Plasma levels of corticosterone, tumor necrosis factor receptor 1 and interleukin 6 are influenced by age, sex and chronic inflammation in mice treated with acute temperature stress

Ning Ge, Reyhan Westbrook, Jacqueline Langdon, Huanle Yang, Ruth Marx, Peter Abadir, Qian li Xue, Jeremy D. Walston

Research output: Contribution to journalArticlepeer-review

Abstract

Resiliency is the ability to respond to, adapt to and recover from stressors. Deterioration of resiliency in older adults has been hypothesized to be regulated by age-related changes in stress response systems, including the Hypothalamic Pituitary Adrenal (HPA) axis and the innate immune system response. Although age-related chronic inflammation is strongly related to lack of resiliency, the impact of chronic inflammation on acute stress response is unclear. Here we describe the impact of a five-hour exposure to cold temperature acute stressor, on immune and corticosterone response using older and younger IL-10tm/tm mice, a mouse model with chronic inflammatory pathway activation, and age and gender matched C57/Bl6 background control (WT) mice. Overall, mice exposed to 4 °C for 5 h had significantly higher plasma corticosterone levels compared to those that remained at room temperature (25 °C), with the exception of the WT females. Cold stressed mice had lower plasma tumor necrosis factor receptor 1 (TNFR1) levels with varying significance, in all ages and phenotypes, with the exception of the old female WT mice. In contrast, the effects of cold stress on pro-inflammatory cytokine interleukin 6 (IL-6) levels were inconsistent and not significant, with the exception of the female IL-10tm/tm mice. In conclusion, these findings demonstrate that sex, age and chronic inflammatory pathway activation all influence corticosterone secretion and inflammatory processes in the face of acute cold stress.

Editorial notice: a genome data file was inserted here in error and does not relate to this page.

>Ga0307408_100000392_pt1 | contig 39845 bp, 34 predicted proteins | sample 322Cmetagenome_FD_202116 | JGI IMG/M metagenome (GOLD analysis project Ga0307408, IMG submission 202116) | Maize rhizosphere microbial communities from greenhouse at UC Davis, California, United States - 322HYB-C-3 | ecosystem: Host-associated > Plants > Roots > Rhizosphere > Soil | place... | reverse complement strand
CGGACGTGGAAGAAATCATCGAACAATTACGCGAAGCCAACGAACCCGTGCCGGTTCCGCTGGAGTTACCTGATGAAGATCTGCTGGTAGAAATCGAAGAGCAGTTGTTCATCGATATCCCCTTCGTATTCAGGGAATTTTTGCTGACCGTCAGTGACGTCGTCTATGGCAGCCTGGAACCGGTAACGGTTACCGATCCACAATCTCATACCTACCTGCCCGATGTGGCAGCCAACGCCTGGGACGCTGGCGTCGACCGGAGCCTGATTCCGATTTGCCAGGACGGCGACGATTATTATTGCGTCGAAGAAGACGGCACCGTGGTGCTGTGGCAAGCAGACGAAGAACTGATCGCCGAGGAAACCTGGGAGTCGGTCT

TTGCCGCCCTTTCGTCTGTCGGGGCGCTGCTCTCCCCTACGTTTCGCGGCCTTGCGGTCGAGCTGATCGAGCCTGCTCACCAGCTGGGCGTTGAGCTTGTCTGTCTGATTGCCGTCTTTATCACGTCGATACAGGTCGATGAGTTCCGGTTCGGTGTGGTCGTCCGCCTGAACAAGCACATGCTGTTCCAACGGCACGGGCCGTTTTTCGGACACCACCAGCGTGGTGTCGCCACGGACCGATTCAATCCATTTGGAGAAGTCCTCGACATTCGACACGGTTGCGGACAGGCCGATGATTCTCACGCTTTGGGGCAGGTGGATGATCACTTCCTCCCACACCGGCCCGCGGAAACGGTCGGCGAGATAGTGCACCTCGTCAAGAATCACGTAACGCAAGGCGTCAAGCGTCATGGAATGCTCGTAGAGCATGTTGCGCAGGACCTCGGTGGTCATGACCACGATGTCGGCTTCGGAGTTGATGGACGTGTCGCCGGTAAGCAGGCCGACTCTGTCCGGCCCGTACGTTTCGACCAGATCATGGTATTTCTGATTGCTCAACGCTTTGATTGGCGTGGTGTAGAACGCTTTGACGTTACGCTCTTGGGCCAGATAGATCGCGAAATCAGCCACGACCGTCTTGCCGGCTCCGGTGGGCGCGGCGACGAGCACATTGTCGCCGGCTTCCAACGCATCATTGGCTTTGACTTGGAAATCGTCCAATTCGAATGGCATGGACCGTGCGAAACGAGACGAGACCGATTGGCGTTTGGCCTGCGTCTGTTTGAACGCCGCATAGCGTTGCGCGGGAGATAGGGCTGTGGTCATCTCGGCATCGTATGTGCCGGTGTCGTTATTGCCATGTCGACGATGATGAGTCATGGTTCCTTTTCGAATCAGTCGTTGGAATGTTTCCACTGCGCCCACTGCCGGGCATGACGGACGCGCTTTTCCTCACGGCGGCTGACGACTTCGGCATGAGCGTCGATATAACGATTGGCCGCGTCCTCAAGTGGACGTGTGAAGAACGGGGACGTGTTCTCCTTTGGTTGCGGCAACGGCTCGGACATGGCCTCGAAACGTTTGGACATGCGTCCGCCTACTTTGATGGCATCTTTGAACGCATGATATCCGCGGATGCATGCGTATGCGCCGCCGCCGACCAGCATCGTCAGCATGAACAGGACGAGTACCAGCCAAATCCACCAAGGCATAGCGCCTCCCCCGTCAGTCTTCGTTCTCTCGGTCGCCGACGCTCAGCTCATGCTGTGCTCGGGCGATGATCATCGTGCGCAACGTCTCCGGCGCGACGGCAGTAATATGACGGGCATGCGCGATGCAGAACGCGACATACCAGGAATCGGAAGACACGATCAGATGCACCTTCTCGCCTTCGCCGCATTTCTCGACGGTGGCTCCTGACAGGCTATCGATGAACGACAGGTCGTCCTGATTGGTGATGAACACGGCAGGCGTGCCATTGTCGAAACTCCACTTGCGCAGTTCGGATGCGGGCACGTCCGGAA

Original languageEnglish (US)
Article number111136
JournalExperimental Gerontology
Volume142
DOIs
StatePublished - Dec 2020

Keywords

  • Aging
  • Chronic inflammation
  • Cold stress
  • Frailty
  • Resiliency

ASJC Scopus subject areas

  • Biochemistry
  • Aging
  • Molecular Biology
  • Genetics
  • Endocrinology
  • Cell Biology

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